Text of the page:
Star Trek Voyager: “Friendship One”

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Friendship One

Cast and Crew

Directed by: Mike Vejar
Story By: Michael Taylor & Bryan Fuller
Teleplay By: Michael Taylor & Bryan Fuller

Kate Mulgrew as Kathryn Janeway
Robert Beltran as Chakotay
Roxann Dawson as B’Elanna Torres
Robert Duncan McNeill as Tom Paris
Ethan Phillips as Neelix
Robert Picardo as The Doctor
Tim Russ as Tuvok
Jeri Ryan as Seven of Nine
Garrett Wang as Harry Kim

Guest Cast:
Josh Clark as Lt. Joe Carey
John Prosky as Otrin
Peter Dennis as Admiral Hendricks
Bari Hochwald as Brin
Ashley Edner as Yun
Ken Land as Verin
John Rosenfeld as Technician #1
Wendy Speake as Technician #2
David Ghilardi as Alien Lieutenant

Original Airdate

April 25, 2001

What Happened

Now that communication has been established between Voyager and Starfleet, the top brass now has a little errand for Voyager. Four years after Zephram Cochrane’s historic test flight of the Phoenix, earth launches the ‘Friendship One,’ a warp probe designed to share mankind’s knowledge and to, well, spread friendship.

Jump forward to the present (at least Voyager’s present) and we find that the knowledge the probe brings can be like the bittersweet bite of the forbidden fruit. The technology has given one planet the ability to create anti-matter weapons and render its atmosphere toxic.

When Voyager arrives, they detect no lifesigns. Tom, Neelix, Chakotay, Harry, and Joe Carey (a recurring Macquis engineer) head down in the Delta flyer to retrieve the probe. They quickly discover that they are not alone. Tom, Neelix, and Carey are captured while Chakotay and Kim escape in the Flyer with an unconscious alien in the cargo hold.

The prisoners find out what happened to the probe and its effects on this planet. Needless to say the local population is well disposed to the crew after finding out they are from Earth. Tom attempts to befriend a pregnant woman, with mixed results (all her previous pregnancies were stillborn). Neelix, being the only prisoner not from Earth tries to reason with Verin, the alien’s leader, with about as much success as Tom. Janeway attempts to parlay with Verin, they strike a bargin, one of the prisoners for food and medical supplies. Carey is chosen to set up transport enhancers and signals up to Voyager that he’s ready for beam-out. Just before he gets out, Verin shoots him. The Doctor reports to Janeway that he’s dead.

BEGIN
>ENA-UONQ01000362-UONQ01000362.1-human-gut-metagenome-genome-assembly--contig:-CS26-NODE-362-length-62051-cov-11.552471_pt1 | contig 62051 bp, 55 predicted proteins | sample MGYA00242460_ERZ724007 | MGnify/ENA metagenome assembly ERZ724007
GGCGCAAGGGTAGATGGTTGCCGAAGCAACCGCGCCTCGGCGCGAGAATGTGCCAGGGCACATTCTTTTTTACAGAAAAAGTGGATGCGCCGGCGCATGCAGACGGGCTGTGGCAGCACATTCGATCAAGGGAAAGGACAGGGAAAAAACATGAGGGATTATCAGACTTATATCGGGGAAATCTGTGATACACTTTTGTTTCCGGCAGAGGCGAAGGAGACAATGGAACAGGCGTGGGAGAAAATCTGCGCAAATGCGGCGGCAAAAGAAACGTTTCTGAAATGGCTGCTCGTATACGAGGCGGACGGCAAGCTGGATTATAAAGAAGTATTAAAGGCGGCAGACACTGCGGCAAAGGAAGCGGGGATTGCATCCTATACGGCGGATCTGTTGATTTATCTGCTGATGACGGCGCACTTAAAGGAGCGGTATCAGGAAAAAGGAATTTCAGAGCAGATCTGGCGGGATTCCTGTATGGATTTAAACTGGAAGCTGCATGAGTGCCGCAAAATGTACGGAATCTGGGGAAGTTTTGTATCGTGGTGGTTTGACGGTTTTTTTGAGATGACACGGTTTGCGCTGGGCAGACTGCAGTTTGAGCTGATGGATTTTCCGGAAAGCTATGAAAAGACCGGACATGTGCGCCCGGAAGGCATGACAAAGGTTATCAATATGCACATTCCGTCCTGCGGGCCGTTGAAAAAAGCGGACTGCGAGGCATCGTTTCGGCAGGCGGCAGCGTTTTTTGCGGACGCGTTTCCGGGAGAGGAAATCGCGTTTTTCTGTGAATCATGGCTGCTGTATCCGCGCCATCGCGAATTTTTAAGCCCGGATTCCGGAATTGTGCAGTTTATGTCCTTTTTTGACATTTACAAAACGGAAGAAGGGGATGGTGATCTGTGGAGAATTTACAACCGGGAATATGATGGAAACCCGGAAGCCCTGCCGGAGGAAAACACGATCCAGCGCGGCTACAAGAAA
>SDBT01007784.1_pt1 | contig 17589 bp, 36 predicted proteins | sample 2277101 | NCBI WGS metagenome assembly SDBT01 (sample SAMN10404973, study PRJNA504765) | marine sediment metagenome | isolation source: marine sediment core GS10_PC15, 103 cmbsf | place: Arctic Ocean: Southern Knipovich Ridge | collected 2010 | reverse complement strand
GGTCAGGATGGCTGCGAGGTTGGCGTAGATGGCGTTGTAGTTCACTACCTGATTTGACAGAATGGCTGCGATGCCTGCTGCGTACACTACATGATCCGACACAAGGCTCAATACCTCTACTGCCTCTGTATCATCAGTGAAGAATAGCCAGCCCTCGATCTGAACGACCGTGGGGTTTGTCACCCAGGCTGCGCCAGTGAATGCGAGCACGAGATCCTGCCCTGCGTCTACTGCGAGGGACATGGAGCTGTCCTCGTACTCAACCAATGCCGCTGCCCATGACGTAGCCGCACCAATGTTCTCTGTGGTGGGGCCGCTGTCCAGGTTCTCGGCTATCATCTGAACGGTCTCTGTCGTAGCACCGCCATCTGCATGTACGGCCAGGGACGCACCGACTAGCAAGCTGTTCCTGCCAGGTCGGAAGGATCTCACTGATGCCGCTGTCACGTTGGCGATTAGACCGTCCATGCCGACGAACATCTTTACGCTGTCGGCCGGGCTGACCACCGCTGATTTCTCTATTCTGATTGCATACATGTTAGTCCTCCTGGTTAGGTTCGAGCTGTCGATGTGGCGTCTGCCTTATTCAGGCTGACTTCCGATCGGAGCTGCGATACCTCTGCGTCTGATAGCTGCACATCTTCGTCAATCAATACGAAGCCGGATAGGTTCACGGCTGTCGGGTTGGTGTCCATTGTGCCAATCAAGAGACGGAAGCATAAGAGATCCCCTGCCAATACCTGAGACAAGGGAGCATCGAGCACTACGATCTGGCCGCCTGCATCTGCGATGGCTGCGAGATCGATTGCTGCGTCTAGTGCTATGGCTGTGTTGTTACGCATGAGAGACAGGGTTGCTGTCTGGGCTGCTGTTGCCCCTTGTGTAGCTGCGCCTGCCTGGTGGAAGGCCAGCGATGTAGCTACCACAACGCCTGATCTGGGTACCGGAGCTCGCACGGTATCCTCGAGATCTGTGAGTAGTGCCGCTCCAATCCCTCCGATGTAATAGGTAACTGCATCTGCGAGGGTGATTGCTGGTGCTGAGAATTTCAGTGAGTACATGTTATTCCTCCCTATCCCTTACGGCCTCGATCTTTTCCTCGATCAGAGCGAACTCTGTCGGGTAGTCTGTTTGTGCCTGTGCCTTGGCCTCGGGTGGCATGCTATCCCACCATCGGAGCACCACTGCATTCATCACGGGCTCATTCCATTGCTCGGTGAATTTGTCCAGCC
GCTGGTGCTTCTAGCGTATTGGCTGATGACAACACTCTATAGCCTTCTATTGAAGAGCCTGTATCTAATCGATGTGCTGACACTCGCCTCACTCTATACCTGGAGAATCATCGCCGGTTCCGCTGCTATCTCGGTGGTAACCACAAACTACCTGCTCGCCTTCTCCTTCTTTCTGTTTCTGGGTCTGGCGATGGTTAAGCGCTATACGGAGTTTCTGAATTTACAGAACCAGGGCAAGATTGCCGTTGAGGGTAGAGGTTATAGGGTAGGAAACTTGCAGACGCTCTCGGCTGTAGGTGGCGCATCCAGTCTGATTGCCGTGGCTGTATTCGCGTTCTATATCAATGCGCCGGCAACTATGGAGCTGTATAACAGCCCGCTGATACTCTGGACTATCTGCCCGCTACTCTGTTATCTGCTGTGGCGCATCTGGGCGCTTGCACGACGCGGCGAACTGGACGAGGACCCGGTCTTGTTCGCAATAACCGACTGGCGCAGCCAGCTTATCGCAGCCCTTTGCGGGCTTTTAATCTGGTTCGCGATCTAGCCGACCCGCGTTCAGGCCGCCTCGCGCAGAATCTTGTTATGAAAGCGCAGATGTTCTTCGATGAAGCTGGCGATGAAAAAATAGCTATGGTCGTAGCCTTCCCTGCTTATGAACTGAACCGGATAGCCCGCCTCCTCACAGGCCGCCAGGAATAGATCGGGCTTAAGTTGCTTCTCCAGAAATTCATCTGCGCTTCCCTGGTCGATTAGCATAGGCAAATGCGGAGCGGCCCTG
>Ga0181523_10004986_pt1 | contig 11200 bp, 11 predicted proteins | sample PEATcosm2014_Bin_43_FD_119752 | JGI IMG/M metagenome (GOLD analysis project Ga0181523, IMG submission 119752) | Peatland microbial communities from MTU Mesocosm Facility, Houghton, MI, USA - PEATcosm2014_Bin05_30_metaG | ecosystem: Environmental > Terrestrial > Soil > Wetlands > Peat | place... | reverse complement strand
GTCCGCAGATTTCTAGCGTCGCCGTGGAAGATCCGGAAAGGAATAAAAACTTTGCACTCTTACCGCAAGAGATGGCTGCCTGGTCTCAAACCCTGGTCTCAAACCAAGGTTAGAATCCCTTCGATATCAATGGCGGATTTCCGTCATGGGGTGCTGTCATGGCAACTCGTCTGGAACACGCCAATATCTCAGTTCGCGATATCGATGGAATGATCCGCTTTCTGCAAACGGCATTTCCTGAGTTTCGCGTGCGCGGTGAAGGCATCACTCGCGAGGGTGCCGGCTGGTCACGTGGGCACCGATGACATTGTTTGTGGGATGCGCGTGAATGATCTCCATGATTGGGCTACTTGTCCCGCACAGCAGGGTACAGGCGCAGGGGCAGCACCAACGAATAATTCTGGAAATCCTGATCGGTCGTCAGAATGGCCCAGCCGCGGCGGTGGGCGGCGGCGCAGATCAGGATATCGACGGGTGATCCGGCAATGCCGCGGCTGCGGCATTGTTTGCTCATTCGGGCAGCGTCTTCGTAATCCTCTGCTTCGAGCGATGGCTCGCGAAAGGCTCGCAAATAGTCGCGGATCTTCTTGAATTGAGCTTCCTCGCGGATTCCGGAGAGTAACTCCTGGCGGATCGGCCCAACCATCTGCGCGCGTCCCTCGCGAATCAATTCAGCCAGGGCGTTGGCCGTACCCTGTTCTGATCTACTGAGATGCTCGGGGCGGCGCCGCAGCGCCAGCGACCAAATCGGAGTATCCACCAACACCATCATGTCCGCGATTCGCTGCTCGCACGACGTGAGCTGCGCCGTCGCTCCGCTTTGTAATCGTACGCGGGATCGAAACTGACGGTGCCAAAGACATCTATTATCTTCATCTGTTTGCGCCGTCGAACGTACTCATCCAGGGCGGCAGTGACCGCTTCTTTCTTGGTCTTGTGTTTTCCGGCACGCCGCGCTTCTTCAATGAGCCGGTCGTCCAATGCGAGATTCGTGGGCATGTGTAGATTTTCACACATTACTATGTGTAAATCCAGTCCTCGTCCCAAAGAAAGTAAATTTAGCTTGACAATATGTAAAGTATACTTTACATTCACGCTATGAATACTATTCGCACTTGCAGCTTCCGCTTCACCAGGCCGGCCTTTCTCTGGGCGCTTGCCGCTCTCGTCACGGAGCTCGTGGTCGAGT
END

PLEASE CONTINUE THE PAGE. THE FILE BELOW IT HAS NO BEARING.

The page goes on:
Janeway and the Doctor have been working with the alien that broke into the Flyer. Otrin, a scientist, has been searching for ways to reduce or eliminate the hazardous radiation that is killing his people. After the Doctor reverses most of his radiation sickness, they manage to earn a little of his trust.

The pregnant woman, Brin, that Tom befriended, has now gone into labor. Tom manages to deliver the baby and restart his heart. Janeway authorizes a rescue mission. Tuvok is captured and brought to the main camp where Tom and Neelix are being held. It turns out to be a ruse, as the guard that took Tuvok is really the Doctor in disguise. Tom pleads with the mother to let him take her new son to Voyager for treatment, otherwise he will die. She reluctantly agrees and the away team beams back to Voyager.

Janeway, Seven, and Otrin have devised a plan to clear the radiation using low-altitude detonations of modified torpedoes. They send Verin and Brin’s baby back to the surface to warn their people to stay inside. Otrin panicks as detonations rock the planet surface, arming and raising a massive anti-matter weapon. He is quickly subdued by his people who are tired of merely surviving, they want to live a normal life.